Comedy \ 2m, 2f \ Interior \ Professor Peter Smedforson lives in a quiet New England college town in the former home of poet E.R. Lennox, whose writings are the subject of his scholarly life's work. Reclusive Peter finds his sedate life is suddenly turned upside down when he is invaded by Tammi, a free spirit from Atlantic City whose luck has run out, by Judith, another Lennox scholar determined to unearth a lost manuscript in his home, and by Stuart, Judith's reprehensible ex-husband who is trying to beat her to the manuscript. Peter is confronted with house breakers, mistaken identities, hide and seek chases and unexpected romance. Laughter abounds as Tammi Life won't leave me alone and Peter Life? Sorry, I'm busy find each other amid the chaos created by the manuscript hunting rivals. The discovery of the manuscript and the revelation of its surprising secret provide a hilarious climax to this urbane and quick witted comedy by the author of the popular farce Bottoms Up! \ "Double over with laughter funny." WSTV/WRKY.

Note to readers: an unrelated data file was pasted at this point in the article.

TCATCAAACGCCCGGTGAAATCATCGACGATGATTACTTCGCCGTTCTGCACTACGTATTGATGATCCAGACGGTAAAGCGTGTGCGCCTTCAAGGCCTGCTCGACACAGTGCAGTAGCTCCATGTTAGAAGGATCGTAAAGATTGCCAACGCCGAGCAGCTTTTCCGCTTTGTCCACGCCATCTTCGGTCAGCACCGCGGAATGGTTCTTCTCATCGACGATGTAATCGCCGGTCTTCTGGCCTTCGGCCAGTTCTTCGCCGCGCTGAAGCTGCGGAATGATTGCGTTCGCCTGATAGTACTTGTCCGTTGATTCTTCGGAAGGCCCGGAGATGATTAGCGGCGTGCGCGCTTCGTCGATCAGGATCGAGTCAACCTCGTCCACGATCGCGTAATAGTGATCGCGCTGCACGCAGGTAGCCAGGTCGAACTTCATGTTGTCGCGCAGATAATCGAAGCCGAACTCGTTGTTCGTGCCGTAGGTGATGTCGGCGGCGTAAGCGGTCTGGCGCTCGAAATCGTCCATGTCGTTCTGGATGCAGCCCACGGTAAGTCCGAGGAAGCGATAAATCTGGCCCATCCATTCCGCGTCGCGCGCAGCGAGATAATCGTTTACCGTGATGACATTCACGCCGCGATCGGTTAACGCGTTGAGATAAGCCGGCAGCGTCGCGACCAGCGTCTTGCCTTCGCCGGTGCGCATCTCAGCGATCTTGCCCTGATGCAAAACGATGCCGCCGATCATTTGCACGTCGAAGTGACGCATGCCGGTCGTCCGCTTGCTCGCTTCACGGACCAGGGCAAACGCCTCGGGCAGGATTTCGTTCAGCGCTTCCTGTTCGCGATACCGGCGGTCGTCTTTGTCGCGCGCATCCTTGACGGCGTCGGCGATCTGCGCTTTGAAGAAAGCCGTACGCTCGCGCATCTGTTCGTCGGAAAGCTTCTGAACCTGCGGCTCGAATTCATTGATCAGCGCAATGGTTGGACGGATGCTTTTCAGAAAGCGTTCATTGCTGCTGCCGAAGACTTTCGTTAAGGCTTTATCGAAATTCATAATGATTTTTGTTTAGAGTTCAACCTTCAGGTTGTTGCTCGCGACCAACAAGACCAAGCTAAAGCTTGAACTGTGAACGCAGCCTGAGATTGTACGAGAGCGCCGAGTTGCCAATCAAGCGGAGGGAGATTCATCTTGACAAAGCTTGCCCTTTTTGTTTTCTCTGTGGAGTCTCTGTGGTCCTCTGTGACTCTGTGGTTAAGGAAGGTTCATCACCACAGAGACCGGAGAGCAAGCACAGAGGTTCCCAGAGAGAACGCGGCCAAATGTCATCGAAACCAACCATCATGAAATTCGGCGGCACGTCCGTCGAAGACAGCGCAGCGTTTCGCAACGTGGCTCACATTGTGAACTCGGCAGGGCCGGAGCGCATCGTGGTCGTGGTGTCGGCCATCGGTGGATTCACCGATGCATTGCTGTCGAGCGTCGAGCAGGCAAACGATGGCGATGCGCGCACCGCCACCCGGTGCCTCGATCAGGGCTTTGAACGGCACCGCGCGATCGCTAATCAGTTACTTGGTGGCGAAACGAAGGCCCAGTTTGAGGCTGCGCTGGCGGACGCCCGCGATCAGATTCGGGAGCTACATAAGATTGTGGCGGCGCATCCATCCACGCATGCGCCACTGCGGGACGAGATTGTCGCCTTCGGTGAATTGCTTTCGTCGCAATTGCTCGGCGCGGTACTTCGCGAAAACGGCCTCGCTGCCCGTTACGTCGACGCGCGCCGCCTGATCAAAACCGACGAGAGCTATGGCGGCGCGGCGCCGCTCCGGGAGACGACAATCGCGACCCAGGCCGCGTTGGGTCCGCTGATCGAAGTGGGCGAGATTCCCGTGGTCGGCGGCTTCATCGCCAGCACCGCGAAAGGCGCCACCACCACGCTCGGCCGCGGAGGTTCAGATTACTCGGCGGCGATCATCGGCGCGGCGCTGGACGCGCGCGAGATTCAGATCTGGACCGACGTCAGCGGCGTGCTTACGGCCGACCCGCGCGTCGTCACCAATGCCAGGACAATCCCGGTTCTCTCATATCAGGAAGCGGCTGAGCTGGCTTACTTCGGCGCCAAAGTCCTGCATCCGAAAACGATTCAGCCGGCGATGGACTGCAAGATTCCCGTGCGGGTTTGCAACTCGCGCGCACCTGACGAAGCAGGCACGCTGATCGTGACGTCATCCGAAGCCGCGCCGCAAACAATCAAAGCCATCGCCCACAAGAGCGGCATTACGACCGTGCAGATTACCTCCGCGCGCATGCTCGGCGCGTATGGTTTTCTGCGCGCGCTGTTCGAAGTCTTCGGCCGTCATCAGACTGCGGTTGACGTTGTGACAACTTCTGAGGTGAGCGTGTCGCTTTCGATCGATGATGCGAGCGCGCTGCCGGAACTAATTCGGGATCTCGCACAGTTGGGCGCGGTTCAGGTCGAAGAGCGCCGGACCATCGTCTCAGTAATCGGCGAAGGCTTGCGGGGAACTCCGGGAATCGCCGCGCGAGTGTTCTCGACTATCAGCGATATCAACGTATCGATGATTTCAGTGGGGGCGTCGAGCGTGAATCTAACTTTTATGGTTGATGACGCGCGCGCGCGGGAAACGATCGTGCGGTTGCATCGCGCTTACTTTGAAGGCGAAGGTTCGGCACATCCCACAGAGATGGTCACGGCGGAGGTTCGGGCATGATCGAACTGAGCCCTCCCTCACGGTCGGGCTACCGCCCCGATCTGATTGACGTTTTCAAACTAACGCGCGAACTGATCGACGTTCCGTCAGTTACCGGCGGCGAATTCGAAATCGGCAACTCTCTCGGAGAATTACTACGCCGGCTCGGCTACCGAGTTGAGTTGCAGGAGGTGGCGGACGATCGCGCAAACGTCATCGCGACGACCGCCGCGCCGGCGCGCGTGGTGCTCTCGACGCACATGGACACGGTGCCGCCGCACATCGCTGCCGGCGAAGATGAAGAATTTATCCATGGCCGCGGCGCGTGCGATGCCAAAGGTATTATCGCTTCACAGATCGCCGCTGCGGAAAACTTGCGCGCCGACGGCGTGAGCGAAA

Accidents Happen

by J. Michael Deangelis John P. Dowgin Pete Barry

Collection of short playsComedyWinner! 2009 NJACT Perry Award for Outstanding Production of an Original Play Seven of The Porch Room's best short plays collected together into an evening of comedy that proves that no matter what you plan for - accidents happen.Shorts include: Accidents Happen - Please beware of all safety procedures and take note of the emergency exits. Nine Point Eight Meters Per Second Per Second - Balthazar Kent, ejected from an airplane, tries to regain control of his life through his cellphone. Reunion Special - A desperate former child actor reunites with his now adult co-stars at a funeral. The Clive Way - A motivational speaker mistakenly tries to empower a group of newly rehabilitated anger-management patients. Hangman - A budding teenage philosopher-scientist searches for the truth by experimenting on his friend with a hallucinogenic cocktail. Tricks of the Trade - Ralph teaches Eddie how to sell your soul for success. The Banderscott - An infomercial marketer is pitched an astonishing product. The shorts can be performed together as a full-length show or on their own as one acts.

The Accommodated Animal: Cosmopolity in Shakespearean Locales

by Laurie Shannon